Patterns for these measures of chemotherapy intensity also varied widely across chemotherapy regimens. Dose delays, dose reductions, and reduced RDI were more frequent in patients receiving treatment with carboplatin + gemcitabine or carboplatin + paclitaxel than the other chemotherapy regimens analyzed in this study. Pemetrexed + carboplatin had the highest mean RDI observed. Pemetrexed + bevacizumab + cisplatin had the lowest frequency of reduced RDI; pemetrexed + cisplatin had the lowest frequency of dose delays and dose reductions.

High rates of severe neutropenia (24.4%) were observed. Primary prophylaxis with CSF, which can help maintain the chemotherapy dose intensity [9], was received by 18.3% of patients, which may have affected mortality in this patient population.

Our results demonstrating the relationship between RDI < 85% and an increased risk of death in the multivariable analysis are consistent with results from an earlier study that found significantly reduced OS (7 versus 10 months) in patients with advanced NSCLC who received RDI < 80% versus RDI > 80% [12]. They are also similar to those from another study in patients with advanced epithelial ovarian cancer treated with platinum-based chemotherapy in which delivered RDI < 85% was associated with significantly reduced OS compared with delivered RDI > 85% [19]. In contrast, another study reported no difference in OS for patients with advanced NSCLC stratified by RDI < 90% versus ≥ 90%, which may be due to differences in the RDI thresholds (90% versus 85% in the present study), type of analysis (landmark analysis versus log-rank, respectively), and minimum number of cycles of chemotherapy received for inclusion in the analysis (1 versus 4) [20].

Compared with the present study, an earlier study conducted in patients receiving adjuvant or neoadjuvant chemotherapy for stage 1–3A NSCLC found higher rates of RDI < 85% (79.3% versus 53.4% in the present study), dose delay ≥ 7 days (63.9% versus 39.1%), and dose reductions ≥ 15% (83.6% versus 60.5%) for carboplatin plus paclitaxel [6]. These results suggest that physicians are more likely to decrease dose intensity in patients with less severe disease, hence confounding the results of this retrospective study.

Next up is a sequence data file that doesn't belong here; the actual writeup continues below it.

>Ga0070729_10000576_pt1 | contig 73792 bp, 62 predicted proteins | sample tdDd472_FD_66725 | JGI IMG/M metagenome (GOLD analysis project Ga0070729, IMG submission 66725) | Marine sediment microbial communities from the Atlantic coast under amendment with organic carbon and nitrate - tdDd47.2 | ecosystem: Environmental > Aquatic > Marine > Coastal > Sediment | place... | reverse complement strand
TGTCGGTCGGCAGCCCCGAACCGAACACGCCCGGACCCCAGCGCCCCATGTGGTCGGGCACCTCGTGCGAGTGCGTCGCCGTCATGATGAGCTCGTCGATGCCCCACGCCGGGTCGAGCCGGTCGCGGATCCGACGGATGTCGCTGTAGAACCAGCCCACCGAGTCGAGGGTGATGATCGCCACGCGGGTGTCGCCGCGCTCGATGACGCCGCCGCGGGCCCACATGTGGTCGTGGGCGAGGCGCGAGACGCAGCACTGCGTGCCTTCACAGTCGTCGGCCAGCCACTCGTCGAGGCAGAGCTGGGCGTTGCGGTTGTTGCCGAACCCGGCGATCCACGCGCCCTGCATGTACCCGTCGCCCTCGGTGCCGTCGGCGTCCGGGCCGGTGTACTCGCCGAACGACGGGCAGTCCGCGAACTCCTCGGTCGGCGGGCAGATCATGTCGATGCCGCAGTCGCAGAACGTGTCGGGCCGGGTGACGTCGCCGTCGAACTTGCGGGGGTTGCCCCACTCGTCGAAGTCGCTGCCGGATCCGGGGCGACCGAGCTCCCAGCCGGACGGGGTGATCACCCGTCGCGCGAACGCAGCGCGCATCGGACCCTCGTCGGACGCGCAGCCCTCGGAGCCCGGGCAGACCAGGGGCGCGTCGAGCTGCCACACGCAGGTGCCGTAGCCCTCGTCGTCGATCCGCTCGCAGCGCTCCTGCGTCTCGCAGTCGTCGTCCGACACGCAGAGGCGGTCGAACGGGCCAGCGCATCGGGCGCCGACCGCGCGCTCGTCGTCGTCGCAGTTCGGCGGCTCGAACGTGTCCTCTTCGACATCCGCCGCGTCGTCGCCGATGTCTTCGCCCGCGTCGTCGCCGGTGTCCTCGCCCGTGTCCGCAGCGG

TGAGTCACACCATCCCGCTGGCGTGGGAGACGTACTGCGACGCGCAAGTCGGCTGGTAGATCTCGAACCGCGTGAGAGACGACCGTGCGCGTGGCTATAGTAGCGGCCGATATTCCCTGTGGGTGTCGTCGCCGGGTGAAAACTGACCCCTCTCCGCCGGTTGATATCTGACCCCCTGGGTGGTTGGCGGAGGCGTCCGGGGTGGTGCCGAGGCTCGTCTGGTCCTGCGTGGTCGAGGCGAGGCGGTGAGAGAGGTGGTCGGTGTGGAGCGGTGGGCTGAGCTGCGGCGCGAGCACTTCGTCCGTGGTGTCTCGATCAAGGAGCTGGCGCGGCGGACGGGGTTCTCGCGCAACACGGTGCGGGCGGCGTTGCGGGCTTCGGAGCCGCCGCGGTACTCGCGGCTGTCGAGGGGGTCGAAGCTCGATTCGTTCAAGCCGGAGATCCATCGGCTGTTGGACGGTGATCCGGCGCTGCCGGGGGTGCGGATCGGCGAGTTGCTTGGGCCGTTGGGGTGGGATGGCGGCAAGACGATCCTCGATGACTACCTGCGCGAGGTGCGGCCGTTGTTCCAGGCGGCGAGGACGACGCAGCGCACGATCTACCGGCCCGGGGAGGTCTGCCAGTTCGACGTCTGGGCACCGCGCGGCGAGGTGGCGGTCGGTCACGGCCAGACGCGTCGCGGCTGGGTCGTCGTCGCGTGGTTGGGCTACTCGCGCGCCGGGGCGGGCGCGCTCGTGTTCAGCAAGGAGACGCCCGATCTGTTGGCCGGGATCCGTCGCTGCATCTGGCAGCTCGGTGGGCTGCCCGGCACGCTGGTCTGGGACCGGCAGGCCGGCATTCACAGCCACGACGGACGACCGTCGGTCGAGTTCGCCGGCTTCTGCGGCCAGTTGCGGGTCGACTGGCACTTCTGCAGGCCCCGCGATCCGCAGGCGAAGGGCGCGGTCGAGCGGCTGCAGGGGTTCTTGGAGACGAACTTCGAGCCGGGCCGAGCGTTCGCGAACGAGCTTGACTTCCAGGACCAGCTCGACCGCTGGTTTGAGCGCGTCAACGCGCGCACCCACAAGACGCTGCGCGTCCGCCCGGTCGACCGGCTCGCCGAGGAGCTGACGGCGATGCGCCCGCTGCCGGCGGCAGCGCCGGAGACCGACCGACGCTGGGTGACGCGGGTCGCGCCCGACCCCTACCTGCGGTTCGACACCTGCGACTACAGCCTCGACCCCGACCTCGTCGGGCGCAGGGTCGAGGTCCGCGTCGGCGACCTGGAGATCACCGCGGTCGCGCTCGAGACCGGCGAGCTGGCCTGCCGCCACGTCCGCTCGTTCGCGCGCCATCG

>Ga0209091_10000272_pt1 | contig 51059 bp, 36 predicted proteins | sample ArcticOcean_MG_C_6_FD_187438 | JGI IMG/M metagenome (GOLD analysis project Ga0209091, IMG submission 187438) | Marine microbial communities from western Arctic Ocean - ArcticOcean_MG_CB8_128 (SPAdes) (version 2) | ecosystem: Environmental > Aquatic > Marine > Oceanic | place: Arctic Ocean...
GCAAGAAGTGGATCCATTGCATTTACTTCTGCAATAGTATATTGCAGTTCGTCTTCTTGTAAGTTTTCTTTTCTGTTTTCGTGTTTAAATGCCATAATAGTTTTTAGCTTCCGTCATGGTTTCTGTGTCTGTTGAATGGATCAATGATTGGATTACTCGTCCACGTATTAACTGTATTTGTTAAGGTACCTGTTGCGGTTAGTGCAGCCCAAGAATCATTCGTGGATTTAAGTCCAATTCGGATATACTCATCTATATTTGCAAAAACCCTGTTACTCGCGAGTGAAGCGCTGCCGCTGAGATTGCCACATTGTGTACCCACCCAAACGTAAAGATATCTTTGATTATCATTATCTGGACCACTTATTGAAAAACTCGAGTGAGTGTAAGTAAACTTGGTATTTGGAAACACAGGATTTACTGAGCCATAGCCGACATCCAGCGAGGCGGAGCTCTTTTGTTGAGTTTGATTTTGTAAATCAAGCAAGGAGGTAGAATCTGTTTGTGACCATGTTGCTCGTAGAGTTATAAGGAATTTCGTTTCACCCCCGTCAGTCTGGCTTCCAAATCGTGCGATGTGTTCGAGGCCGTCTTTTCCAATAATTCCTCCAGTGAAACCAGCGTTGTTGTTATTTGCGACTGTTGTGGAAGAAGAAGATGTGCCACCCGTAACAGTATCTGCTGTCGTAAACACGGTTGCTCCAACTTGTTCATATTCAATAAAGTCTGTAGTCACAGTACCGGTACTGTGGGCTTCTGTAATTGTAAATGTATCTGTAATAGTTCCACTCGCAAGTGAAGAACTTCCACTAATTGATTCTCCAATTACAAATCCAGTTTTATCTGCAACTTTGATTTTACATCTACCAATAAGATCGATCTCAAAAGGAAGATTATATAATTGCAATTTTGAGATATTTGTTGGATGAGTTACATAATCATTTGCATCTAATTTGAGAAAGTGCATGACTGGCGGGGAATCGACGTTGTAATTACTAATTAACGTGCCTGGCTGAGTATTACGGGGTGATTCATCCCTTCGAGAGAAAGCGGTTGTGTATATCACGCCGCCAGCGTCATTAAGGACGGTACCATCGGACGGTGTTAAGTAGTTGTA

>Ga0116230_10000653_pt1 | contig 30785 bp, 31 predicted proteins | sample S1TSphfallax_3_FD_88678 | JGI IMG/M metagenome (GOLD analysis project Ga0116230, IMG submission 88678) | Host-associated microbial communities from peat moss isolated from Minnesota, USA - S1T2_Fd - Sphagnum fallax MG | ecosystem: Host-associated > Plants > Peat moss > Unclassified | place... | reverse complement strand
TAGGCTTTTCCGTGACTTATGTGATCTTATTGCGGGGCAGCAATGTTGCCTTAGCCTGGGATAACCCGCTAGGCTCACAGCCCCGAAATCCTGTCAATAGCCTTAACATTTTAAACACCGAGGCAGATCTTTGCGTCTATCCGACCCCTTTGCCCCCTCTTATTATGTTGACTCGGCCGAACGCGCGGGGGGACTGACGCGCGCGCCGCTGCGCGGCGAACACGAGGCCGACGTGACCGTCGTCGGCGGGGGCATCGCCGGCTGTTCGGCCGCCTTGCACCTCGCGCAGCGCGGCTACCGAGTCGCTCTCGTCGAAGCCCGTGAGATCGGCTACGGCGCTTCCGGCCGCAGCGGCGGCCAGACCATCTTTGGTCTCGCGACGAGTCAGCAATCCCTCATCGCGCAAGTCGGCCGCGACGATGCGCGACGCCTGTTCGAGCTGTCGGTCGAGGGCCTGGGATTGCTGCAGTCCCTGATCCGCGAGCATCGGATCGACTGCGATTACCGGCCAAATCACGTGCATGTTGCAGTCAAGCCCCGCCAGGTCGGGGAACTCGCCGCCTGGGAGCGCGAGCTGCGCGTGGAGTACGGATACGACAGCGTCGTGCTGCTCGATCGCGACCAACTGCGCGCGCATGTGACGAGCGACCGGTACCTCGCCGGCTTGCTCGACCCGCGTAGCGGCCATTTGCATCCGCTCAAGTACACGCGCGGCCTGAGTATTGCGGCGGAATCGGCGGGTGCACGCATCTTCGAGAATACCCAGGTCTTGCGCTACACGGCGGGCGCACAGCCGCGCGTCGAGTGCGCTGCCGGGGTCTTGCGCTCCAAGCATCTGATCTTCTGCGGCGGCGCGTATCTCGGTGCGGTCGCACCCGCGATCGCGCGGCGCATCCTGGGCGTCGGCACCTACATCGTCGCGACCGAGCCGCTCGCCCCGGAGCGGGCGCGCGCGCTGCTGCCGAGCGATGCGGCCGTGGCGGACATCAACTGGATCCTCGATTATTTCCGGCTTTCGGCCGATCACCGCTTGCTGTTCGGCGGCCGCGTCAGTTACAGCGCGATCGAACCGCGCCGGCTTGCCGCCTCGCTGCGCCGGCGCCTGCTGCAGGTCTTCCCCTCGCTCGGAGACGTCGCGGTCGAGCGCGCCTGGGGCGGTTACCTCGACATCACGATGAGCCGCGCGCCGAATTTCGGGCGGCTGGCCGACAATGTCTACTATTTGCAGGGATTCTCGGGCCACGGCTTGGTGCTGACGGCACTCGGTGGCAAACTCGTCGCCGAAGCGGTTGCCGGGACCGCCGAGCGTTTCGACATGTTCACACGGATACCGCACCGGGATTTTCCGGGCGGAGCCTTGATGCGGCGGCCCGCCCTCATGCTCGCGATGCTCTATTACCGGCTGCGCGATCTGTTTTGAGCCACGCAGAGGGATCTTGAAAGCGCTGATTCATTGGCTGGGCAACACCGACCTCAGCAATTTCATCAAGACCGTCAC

Limitations of this study included the potential for selection bias due to the retrospective design and the possibility that inadequate or inaccurate codes could have introduced misclassification bias. Additionally, any services, medications, and procedures provided outside the McKesson Specialty Health/US Oncology Network were not captured by the iKnowMed EHR database and could not be ascertained in the study. We also did not have documentation regarding reasons for dose delays or reductions. This study relied on coded data fields in the iKnowMed database rather than on data extracted from medical charts, limiting our ability to determine certain clinical characteristics (e.g., histopathologic classification, comorbidities) and understand reasons for dose delays and reductions. There was no control for comorbid illness, which limited the ability to determine whether higher RDI was reflective of a healthier patient population and whether comorbid illness confounded CSF use and OS. The treatment patterns and clinical outcomes reflect the specific study time frame (2007–2010); extrapolation to current treatments is limited by changes in therapy since that time.